Mr MM always talked about how he had wanted to enter the mosque when he was younger and visiting his grandmother who lived in this area but that he was afraid of the Indians who were always inside. Apparently a select group of Shi’a Indians are followers of Al-Hakim Bi-Amr Allah (the one who built the mosque) and have dedicated themselves not only to cleaning and up-keep of the mosque but who also make pilgrimages to it like their own special hajj. Those who know about the Fatimids (and those of you who clicked on the link I provided) know that the Fatimids were Shi’a and that Cairo was a Shi’a caliphate for hundreds of years. It is no longer and in fact it is almost as strongly Sunni as the Kingdom of Saudi Arabia but without the crazy that the KSA holds dear. Most Shi’a were drummed out a long time ago and now only a small underground group remains. Oh and the Indians of course, of which a small group came in for maghrib prayer.

Maybe a reader can help me out here, I’ve seen people of this group before in another part of Cairo but the women wear this really wierd matching skirt and khimar set except the khimar has this flap that folds back from the forehead. Its very unique and I’ve only seen them wearing it. I would have taken a picture except I don’t think it would have gone down well. My husband approached a gentleman to say hello and when he asked the man where he was from he answered, in accented English mind you, “England.” To which Mr MM replied, “Ok sure, but where are you from originally?” And again, in accented not British English, the man said, “England.”

Yeah, whatever.

I gave them the benefit of the doubt on being Shi’a but when everyone prayed maghrib the group went over to a small section marked off with a curtain to pray on their own which immediately marked them out as being such. They reminded me of my friend Mer’s husband who is a Shi’a Indian from Hyderabad and part of a community of Niner Shi’a that are different from Twelver Shi’a in some way that I don’t entirely understand. Anyways, they will not pray behind an Imam who is not descended from the line of the Prophet (saaws) and so they went off to their own area and prayed behind their own Imam. I have a strong desire to talk about haraam and all that but I will refrain and leave that for someone else. I’m going to stick to just writing down my observations.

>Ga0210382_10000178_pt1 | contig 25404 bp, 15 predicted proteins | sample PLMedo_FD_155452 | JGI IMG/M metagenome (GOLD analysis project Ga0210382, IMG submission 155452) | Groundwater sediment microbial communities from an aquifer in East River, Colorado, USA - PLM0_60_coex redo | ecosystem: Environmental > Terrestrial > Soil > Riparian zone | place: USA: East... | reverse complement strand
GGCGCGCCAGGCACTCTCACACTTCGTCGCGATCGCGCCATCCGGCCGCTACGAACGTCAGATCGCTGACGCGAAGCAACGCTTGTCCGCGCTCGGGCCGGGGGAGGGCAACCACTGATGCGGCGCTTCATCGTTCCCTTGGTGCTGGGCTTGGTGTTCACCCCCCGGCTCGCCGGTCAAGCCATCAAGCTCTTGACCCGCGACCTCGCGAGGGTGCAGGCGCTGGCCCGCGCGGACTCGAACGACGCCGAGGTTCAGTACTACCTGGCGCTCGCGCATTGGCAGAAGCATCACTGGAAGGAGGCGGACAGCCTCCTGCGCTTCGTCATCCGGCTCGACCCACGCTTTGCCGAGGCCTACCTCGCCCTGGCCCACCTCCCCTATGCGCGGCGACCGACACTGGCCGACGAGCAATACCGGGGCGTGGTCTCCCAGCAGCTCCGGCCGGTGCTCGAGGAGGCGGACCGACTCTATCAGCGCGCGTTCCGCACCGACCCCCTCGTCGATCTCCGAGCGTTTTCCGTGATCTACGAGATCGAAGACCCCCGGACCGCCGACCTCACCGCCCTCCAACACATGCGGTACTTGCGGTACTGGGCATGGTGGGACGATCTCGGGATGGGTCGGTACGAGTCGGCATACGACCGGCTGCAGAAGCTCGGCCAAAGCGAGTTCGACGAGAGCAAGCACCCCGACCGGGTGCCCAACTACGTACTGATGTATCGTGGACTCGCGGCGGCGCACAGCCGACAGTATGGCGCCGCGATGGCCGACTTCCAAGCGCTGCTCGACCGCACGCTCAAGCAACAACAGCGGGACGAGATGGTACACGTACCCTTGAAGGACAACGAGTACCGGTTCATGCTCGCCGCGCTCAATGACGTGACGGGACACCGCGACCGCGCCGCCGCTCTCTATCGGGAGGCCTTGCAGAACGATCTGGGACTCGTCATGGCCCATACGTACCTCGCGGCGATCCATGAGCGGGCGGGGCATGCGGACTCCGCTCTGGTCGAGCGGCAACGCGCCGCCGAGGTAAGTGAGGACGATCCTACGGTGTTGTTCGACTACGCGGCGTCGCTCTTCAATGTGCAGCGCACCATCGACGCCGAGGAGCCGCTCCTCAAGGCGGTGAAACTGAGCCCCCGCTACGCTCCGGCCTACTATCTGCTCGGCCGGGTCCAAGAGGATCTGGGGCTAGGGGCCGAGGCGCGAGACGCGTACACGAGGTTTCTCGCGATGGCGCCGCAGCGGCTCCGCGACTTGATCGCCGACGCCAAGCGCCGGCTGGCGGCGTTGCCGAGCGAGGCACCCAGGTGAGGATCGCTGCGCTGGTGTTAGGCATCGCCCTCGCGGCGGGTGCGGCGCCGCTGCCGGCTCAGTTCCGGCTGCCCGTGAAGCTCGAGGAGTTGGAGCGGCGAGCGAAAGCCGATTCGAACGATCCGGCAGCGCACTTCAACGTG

I would assume that this group was possibly part of Mer’s husband’s group except that I’ve never seen any of his family members wearing this particular outfit. Life I said, anyone out there who can help me out?

Edit: Ok I should have fully read my own links; on the link for the Mosque it talks about the interior being redone by the Bohra/Mustaali, a shi’a sect based in India. I believe Mer’s husband’s sect is referred to as the Sulaymanis so they are related if not the same. I heart Wikipedia.

Anyways, the lights on the mosque were gorgeous when the sun went down and when we were leaving the entrance man was nice enough to flip on the colored laser lights they had hooked up outside and which bathed the white walls of the Mosque in beautiful pastel blues and pinks and purples. Delicious.

We left through the huge iron gates that used to be the entrance into Cairo, way back when, and caught a taxi to Sayeda Zainab to eat at al-Rifa’i which is a famous and oh-so-yummy kabab and random grilled meats (even bull penis) restaurant. Its pretty famous, and rightfully so. We stuffed ourselves silly and then paid an exorbitant amount of money. On one side Mama was yelling at Mr MM in Arabic for spending that much money and on the other I was yelling at him in English for spending that much money.